The UK’s beleaguered retail sector offered a rare glimmer of good news yesterday after Christmas trading updates from high street big-hitters failed to fulfil City fears of a sales meltdown.
Fashion chain Next and department store firm Debenhams both posted better-than-expected sales figures, while homewares group Dunelm added to the upbeat mood with “very robust” trading.
Next was the FTSE 100 Index’s leading riser – up more than ten per cent at one stage – despite a seven per cent decline in like-for-like sales at its stores since the end of July.
But the group refused to join rivals in slashing prices before Christmas and investors took heart from a “good start” to its sales as Next stuck to its previous guidance on profits and kept a tight rein on costs.
Debenhams meanwhile posted a lower-than-expected sales decline of 3.3 per cent across its stores in the UK and Ireland in a “creditable” Christmas performance – pushing its shares almost 30 per cent higher.
The company also gained from investing in the quality of its goods as well as price promotions as more careful consumers looked for better quality items.
Out-of-town homewares firm Dunelm said its focus on the value-for-money end of the market had helped it ride out lower sales, along with the failure of rivals such as Rosebys. And privately-owned fashion chain New Look – another firm that refused to be dragged into the high street’s pre-Christmas price war – enjoyed a successful Christmas after sales rose 2.8 per cent on a comparable basis with a year earlier.
BGC Partners’ David Buik said of Next and Debenhams’ updates: “In all fairness, they were probably better than expected and what is encouraging about both companies is the fact that both managements seem to be good housekeepers.”
But despite signs of a post-Christmas sales boost, high street trading could slide again as shoppers head back to the office, Seymour Pierce retail analyst Freddie George added. “It was not quite as bad as expected because of the week after Christmas, but now everybody is back at work we might see that fade,” he warned.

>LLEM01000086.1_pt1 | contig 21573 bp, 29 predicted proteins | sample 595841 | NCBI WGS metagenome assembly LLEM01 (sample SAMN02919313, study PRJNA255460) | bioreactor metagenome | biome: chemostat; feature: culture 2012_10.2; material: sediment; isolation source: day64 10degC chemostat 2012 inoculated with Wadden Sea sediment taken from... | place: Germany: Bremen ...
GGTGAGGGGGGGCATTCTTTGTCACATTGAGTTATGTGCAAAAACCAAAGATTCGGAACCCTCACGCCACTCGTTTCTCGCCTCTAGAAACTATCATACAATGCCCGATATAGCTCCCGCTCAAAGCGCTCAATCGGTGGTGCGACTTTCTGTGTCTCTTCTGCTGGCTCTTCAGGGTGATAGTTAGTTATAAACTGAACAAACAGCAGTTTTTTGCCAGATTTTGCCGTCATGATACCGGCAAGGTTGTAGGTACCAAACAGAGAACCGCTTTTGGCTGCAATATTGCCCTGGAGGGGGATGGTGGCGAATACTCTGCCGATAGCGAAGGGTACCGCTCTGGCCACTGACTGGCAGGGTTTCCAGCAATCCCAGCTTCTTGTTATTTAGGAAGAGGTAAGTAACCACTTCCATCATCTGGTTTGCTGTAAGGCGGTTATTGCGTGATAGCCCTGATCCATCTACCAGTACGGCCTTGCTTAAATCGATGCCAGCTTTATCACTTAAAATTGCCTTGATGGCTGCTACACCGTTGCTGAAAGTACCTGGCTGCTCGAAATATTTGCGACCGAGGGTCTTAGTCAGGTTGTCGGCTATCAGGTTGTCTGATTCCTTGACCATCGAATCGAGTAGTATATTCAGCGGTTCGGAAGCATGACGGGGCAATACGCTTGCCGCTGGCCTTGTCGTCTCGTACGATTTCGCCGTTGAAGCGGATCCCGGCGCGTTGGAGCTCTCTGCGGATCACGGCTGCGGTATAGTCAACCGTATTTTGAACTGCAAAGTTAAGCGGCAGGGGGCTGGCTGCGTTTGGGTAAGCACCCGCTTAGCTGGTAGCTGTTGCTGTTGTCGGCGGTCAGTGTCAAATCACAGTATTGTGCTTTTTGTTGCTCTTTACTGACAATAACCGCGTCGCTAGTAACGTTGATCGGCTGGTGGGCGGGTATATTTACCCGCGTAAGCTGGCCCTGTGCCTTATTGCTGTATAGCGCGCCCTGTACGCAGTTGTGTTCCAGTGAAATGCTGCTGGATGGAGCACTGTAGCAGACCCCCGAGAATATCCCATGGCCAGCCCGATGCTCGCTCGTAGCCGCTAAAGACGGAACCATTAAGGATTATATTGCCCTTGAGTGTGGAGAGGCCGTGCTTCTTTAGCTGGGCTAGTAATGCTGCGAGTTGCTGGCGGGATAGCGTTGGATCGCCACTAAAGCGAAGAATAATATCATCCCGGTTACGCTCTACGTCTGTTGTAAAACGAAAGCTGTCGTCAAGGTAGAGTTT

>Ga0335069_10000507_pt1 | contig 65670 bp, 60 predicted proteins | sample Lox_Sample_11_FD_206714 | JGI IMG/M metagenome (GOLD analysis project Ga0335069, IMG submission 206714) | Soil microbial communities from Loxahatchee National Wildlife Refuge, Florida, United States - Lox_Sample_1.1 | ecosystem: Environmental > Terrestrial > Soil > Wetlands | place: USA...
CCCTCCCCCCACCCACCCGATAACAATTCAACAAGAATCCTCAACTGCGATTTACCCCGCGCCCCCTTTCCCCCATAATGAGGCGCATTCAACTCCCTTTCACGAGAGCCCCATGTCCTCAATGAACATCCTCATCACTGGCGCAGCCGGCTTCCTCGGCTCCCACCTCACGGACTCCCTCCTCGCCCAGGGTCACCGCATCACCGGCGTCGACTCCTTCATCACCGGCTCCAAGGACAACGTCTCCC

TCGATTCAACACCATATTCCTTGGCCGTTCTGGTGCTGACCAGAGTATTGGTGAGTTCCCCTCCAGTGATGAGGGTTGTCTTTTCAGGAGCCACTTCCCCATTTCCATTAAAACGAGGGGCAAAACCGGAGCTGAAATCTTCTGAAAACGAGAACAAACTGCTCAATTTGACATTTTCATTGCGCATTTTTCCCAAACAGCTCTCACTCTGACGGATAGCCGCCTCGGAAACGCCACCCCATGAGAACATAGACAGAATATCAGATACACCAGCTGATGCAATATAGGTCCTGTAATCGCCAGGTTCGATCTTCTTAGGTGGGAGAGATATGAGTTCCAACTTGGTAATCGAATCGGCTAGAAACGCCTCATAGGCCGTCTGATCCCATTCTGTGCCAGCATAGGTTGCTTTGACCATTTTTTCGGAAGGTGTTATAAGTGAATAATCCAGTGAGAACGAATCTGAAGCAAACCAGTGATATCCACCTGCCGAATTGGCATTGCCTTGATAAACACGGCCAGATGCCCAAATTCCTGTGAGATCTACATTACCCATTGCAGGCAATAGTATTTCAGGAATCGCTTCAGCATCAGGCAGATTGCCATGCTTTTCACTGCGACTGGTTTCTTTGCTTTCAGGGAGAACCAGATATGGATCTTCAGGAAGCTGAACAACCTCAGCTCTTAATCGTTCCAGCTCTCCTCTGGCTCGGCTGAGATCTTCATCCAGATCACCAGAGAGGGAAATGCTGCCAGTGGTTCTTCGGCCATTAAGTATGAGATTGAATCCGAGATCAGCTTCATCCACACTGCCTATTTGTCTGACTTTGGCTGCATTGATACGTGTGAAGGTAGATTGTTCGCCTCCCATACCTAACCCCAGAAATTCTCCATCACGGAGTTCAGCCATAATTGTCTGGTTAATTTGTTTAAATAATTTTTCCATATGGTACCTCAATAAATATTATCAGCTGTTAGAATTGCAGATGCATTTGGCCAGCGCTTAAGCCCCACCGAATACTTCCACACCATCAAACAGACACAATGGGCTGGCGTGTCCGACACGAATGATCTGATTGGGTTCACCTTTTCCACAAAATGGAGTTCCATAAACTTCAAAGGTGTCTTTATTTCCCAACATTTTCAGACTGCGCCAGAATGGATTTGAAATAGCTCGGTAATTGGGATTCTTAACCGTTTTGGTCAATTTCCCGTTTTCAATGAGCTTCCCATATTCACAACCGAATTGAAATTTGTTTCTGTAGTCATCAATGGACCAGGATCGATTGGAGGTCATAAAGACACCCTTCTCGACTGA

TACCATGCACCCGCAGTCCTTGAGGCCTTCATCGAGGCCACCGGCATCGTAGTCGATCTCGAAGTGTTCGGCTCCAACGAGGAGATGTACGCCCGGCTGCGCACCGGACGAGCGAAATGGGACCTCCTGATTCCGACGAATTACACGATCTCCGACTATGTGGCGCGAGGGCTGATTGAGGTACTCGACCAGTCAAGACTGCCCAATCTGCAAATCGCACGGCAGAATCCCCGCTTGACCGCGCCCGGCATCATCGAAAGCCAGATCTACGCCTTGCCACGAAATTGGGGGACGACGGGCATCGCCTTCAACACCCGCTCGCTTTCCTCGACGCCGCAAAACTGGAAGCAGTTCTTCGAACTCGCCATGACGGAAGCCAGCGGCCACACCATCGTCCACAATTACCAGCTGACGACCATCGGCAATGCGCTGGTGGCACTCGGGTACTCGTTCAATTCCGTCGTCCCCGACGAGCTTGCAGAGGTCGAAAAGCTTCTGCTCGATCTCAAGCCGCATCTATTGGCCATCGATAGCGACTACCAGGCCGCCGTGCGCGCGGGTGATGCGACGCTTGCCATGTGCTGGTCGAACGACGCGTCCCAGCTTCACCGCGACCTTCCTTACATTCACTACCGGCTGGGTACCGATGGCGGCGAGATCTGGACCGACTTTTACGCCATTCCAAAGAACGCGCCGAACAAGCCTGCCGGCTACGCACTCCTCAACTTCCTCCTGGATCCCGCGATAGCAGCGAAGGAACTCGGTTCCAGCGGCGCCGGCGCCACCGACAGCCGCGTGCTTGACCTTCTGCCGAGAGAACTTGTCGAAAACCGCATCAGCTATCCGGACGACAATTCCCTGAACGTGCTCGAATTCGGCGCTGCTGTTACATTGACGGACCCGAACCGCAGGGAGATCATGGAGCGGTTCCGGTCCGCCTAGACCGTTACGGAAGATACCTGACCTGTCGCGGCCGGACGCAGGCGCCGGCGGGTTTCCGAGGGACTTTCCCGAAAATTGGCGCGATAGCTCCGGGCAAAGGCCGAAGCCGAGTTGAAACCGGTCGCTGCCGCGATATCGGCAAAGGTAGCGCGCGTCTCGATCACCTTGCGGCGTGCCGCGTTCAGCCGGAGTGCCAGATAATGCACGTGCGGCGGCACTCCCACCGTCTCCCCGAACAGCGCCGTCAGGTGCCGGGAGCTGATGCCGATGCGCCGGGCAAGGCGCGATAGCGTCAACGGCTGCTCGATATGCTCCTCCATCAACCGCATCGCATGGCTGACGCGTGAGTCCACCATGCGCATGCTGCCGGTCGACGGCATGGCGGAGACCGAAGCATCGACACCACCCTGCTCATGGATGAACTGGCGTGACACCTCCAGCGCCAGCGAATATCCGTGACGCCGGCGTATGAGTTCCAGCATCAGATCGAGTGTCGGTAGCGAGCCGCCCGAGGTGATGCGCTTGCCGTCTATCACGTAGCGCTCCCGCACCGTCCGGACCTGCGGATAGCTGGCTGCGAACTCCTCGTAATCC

And while Next’s update impressed investors, the group’s finance director David Keens said the group was going through the toughest trading conditions since the recession of the early 90s, and warned a weaker pound was likely to push up prices this year.
“It has been a very, very tough five-month period,” he said.
“In particular the months between mid-October and mid-December. You have got to go back to the early 90s to see a period as difficult as this for our retail business.”
Attention will now focus on high street bellwether Marks & Spencer, which gives its own Christmas update today.
M&S yesterday confirmed that it will cut more than 1,000 jobs from shop floors, head office and support sectors.
The job cuts would come just three months after the retailer controversially lowered its redundancy terms for employees – and then sacked the whistle-blower who leaked the details to the press.
M&S is also expected to post dismal sales figures for the three months to Christmas after a 6.1 per cent decline in overall UK like-for-like sales between July and the end of September – its worst performance since 2005.
As well as hitting M&S, the bleak retailing climate has sent a string of businesses such as children’s clothes retailer Adams, Woolworths, music and entertainment chain Zavvi, and MFI under in the past six weeks.